New Jersey’s 8th congressional district– most of Hudson County, parts of Essex and Union counties and includes Hoboken, Elizabeth, Weehauken, West New York, half of Newark and parts of Jersey City, Kearny, Harrison, Belleville and Bayonne. The district is 55% Hispanic, 44% foreign-born and strongly Democratic. The PVI is D+27. Republicans don’t even try. Hillary beat Trump 75-21% and in 2018, the Democratic incumbent, Albio Sires took 78% of the vote. Sires had no primary.
This year he does. On Monday, in a post comparing the two political party establishments, I asserted that all but one of the New Jersey incumbents suck but, unfortunately, the challengers I had spoken to weren’t likely to win— while noting I hadn’t yet spoken with Sires’ opponent, Hector Oseguera and that he may be the exception. Since then, I have and… he is. What a great candidate! And with a perfect platform for his hard-pressed district (and America)!
We asked him write a guest post about an issue New Jersey voters he talks to are concerned about enough to make them switch their allegiance from the party machine candidate to an actual reformer. Hector chose corruption, tragically fitting in his state, particularly in machine-controlled Hudson and Essex counties. Please consider contributing to his campaign by clicking on the Blue America congressional thermometer on the right and giving what you can.
Corruption In Congress Needs To Be Fought– Hard
by Hector Oseguera
It’s become a national joke that the political establishment in New Jersey is corrupt, but there’s nothing funny about corruption. Political corruption robs opportunity and resources from the communities that need them most. This working class community desperately needs funding for schools, roads, hospitals, public transit, all manner of social services that our government should be providing. Yet resources for those basic services always seem to be lacking.
If you ask yourself why, look no further than my opponent, whose district director, Richard Turner, is also simultaneously: the mayor of Weehawken, North Hudson Fire and Rescue Chairman, and a “consultant” for the town of West New York, where my opponent was once mayor. Richard Turner pulls in four public service paychecks. Those are four jobs, four opportunities, that should be available to qualified candidates, but instead become casualties of North Jersey political patronage. My opponent takes money from Exxon Mobil, and so it’s no surprise that he does not support a Green New Deal; he takes money from the insurance companies, and so it’s clear why he isn’t a proponent for Medicare-For-All; he receives contributions from the luxury real-estate developers, so we know why he doesn’t have a strong stance on affordable housing. On issue after issue, the reason why the people of my district are denied the representation they deserve boils down to the corrosive effects of corruption on our political system.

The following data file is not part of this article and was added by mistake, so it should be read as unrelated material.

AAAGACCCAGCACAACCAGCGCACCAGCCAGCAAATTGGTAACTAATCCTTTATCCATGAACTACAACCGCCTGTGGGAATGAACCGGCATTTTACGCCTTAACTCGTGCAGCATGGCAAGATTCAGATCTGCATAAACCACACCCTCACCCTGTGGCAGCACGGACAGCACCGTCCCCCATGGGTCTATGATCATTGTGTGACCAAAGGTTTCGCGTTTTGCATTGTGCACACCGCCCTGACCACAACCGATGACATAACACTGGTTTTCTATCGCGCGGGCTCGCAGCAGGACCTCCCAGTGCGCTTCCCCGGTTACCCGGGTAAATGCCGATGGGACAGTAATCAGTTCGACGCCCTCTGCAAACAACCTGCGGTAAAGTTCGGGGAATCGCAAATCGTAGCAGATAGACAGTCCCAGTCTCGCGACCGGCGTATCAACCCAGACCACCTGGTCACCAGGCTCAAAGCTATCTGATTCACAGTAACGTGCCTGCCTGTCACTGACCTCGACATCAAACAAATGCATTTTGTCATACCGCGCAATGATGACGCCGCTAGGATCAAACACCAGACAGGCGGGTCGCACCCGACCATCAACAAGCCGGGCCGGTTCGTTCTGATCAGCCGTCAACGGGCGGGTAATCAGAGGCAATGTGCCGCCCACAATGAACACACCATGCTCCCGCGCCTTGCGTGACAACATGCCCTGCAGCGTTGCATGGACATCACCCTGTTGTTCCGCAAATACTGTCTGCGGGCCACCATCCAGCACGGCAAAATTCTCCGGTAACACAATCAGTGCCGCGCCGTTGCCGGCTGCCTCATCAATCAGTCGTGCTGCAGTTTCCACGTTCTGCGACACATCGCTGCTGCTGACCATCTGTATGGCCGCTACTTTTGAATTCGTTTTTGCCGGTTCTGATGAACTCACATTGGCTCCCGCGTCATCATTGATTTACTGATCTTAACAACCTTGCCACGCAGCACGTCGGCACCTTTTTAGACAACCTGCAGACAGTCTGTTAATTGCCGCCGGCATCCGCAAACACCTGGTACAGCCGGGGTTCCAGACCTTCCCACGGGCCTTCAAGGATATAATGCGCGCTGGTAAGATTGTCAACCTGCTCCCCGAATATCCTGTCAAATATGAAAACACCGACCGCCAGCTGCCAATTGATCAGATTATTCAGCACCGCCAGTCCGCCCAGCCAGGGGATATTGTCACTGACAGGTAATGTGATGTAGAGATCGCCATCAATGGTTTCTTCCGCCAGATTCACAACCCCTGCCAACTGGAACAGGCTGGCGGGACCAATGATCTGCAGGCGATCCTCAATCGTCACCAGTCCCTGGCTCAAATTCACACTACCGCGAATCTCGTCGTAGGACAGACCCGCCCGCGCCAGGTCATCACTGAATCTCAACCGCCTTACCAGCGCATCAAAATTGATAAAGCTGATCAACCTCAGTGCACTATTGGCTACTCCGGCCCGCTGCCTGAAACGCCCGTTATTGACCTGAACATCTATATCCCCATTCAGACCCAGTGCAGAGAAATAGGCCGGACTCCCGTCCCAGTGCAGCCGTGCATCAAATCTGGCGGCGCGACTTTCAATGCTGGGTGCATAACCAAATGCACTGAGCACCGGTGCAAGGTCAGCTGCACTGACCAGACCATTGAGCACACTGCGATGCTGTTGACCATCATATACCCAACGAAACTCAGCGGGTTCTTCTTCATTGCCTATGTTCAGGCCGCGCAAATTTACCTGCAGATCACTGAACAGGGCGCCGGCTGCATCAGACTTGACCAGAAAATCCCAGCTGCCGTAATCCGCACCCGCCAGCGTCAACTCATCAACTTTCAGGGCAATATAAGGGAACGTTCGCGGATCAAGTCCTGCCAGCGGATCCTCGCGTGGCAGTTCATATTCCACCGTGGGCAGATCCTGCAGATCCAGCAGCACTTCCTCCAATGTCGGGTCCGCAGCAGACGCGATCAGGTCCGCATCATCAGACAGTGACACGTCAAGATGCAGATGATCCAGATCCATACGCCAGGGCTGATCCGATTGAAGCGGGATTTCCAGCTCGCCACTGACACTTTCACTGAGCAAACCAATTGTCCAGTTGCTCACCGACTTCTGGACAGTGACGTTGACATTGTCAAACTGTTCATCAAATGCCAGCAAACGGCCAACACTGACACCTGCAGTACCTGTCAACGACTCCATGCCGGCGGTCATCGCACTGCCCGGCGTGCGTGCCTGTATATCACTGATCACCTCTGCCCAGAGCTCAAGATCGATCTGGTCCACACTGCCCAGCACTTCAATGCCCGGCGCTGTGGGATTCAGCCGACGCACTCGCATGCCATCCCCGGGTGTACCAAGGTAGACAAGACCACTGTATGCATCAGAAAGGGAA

My experience as an anti-money laundering attorney puts me in a unique position to root out the corruption that has nested in North Jersey. I’ve investigated international scandals such as the Panama Papers in Panama, the Russian Laundromat in Estonia, and Operation Cash Wash in Brazil; each time diving deep into the financial networks of shady shell corporations and illicit schemes that involve bribery, money laundering, and corruption. I’ve proposed the most ambitious anti-corruption platform of the 2020 election cycle, and have the tools necessary to realize those proposals. I’ve spent my career combating corruption in our financial system, and am now ready to do the same for our government.
The reception from the community has been tremendous, and we find ourselves in a one-in-a-million chance of truly knocking out this corrupt political establishment. Given that the progressive slate drew Column A, the premier ballot position, we’re not asking voters to do anything other than what they’ve done for generations, “Vote Column A All the Way!” While for years this slogan has been the calling card of the establishment, the coveted spot on the ballot that virtually guarantees electoral victory, this year voters looking for change will, for the first time ever, know that a vote for “Column A” is a vote for integrity, transparency, and progressive values.